The September 2018 decision was decided in Cameco's favour in its dispute of reassessments issued by CRA for the 2003, 2005 and 2006 tax years. Four judges have found that Cameco complied with both the letter and intent of the law.
"We followed the rules, yet this 12-year dispute has caused significant uncertainty for our company and our stakeholders at a time when we have been navigating through some of the most challenging global market and economic conditions we have ever faced," Cameco CEO Tim Gitzel said.
The earlier ruling held that Cameco's marketing and trading structure involving foreign subsidiaries, as well as the related transfer pricing methodology used for certain intercompany uranium sales and purchasing agreements, were in full compliance with Canadian laws for the tax years in question.
In April 2019, a subsequent decision by the Tax Court awarded Cameco C$10.25 million in legal fees and up to $17.9 million in disbursements for costs incurred as a result of its dispute with CRA, which have been upheld.
The CRA now has until November12 to seek leave to appeal to the Supreme Court of Canada, which could add another two years to the timeline to reach a definitive decision on the matter.
Should the CRA not appeal the decision, Cameco expects to receive a refund of $5.5 million plus interest for instalments the company paid on previous reassessments issued by CRA for the 2003, 2005 and 2006 tax years, as well as the costs awarded by the Tax Court and Court of Appeal.
However, the latest ruling is not binding on the 2007-2013 tax years, which were also reassessed by the tax authority.
Canada's federal government currently holds $303 million of Cameco's cash and $482 million in letters of credit which the company had been required to pay as instalments on the reassessments issued by CRA for all tax years in dispute, tying up what Cameco characterises as "a sizeable amount of the company's financial capacity".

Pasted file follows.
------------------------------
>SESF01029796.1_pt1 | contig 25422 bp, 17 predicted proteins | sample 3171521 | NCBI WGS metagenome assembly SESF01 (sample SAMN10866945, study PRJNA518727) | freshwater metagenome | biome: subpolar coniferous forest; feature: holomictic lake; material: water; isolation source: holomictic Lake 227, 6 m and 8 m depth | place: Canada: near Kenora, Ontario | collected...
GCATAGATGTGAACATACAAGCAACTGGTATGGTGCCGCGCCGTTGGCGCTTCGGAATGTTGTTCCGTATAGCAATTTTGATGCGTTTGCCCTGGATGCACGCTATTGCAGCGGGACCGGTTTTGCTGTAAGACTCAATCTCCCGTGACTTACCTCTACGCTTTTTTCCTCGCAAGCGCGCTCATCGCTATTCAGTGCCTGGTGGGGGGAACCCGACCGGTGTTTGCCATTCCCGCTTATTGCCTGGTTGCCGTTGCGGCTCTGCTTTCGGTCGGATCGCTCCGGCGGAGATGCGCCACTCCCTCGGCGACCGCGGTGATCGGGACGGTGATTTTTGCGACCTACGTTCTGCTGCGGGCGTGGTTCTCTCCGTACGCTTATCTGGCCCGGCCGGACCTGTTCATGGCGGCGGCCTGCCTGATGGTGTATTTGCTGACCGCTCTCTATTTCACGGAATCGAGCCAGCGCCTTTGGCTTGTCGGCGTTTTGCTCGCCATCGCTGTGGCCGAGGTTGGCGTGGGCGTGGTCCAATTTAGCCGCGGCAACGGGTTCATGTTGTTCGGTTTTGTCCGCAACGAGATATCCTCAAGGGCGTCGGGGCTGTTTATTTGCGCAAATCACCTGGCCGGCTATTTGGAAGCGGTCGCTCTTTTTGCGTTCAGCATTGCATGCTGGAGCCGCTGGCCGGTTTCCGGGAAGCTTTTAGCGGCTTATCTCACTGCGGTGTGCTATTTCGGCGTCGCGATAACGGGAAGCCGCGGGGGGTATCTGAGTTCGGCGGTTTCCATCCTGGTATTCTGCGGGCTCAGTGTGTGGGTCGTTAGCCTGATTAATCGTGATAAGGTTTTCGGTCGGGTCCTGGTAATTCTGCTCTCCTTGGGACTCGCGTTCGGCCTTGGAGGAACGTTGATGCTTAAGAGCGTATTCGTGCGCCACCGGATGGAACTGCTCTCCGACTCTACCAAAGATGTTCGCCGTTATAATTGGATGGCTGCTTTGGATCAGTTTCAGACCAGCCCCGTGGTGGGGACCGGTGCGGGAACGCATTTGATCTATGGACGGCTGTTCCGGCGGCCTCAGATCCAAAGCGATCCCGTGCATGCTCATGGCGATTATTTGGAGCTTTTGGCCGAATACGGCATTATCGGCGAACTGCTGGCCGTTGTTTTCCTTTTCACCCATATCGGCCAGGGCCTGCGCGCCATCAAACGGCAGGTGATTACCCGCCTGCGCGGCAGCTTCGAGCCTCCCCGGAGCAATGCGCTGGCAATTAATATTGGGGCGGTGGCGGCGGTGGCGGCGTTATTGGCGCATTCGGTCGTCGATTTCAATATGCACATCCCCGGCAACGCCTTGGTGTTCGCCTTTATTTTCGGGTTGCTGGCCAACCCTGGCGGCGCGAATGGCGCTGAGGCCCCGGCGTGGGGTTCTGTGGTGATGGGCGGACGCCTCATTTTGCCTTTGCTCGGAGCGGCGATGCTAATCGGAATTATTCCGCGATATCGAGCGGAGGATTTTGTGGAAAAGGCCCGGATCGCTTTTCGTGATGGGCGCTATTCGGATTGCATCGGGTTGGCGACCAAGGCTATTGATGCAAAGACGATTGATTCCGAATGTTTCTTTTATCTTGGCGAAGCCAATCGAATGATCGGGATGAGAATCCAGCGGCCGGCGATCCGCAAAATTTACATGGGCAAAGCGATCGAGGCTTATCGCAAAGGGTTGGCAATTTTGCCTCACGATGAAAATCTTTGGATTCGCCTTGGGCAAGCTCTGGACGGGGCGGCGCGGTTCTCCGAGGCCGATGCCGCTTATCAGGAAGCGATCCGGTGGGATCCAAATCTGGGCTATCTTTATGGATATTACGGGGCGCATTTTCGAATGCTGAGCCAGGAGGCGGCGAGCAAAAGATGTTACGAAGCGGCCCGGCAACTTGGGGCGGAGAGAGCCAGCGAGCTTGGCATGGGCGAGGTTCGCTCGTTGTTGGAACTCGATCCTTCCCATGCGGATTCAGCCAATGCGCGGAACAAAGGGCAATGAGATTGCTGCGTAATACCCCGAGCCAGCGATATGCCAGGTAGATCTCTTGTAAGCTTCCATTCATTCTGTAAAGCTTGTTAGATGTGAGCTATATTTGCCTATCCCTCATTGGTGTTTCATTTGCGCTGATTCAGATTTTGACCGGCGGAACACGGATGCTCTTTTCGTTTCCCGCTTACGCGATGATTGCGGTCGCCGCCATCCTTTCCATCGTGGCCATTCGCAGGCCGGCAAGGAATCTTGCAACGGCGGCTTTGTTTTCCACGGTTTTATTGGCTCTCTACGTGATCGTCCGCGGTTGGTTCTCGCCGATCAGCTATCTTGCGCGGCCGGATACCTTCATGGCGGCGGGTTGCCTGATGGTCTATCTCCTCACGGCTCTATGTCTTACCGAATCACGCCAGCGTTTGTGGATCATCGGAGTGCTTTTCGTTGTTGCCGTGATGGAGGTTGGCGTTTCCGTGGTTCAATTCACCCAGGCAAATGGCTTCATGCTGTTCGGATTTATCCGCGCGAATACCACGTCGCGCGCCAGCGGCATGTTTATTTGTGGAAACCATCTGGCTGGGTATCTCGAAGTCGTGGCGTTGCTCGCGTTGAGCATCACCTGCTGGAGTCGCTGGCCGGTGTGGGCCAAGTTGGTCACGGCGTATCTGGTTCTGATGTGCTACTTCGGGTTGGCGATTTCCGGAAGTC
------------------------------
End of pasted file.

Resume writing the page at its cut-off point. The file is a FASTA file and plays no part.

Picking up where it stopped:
With both court decisions in its favour, Cameco will ask government to return these instalments to the company, even if leave to appeal is requested by CRA.
"Cameco's position has prevailed at every stage of the legal process. If CRA feels the laws aren't written the way they want, then it's clear they need to approach the government to change the laws moving forward, not continue to pursue the same arguments over and over again before different courts and expect a different outcome," said Gitzel.
Meanwhile, the CRA is pursuing similar audits of Franco-Nevada, having issued reassessments for the 2012-2015 tax years, saying revenue collected in Mexico and Barbados was subject to Canadian tax laws. "The company does not believe that the CRA reassessments and proposed reassessments are supported by Canadian tax law and jurisprudence," the company said late last year.
Meanwhile, the CRA conceded to a settlement with Wheaton Precious Metals in December 2018, in lawsuits similar to those of Cameco and Franco-Nevada, regarding reassessments under transfer pricing rules of the 2005-2010 tax years.
CRA's apparent overzealousness reaches down to the exploration tier too, with juniors shoring up cash reserves to fight the tax authority on its interpretation of flow-through share incentives. To this end, Seabridge Gold has secured $14.1 million to make deposits to the CRA, covering potential liabilities stemming from reassessments of earlier exploration expenses.
The CRA advised Seabridge last year the company had been reassessed with $2.15 million tax owing and Seabridge said it also expected a reassessment of flow-through investors for an aggregate of $11.8 million.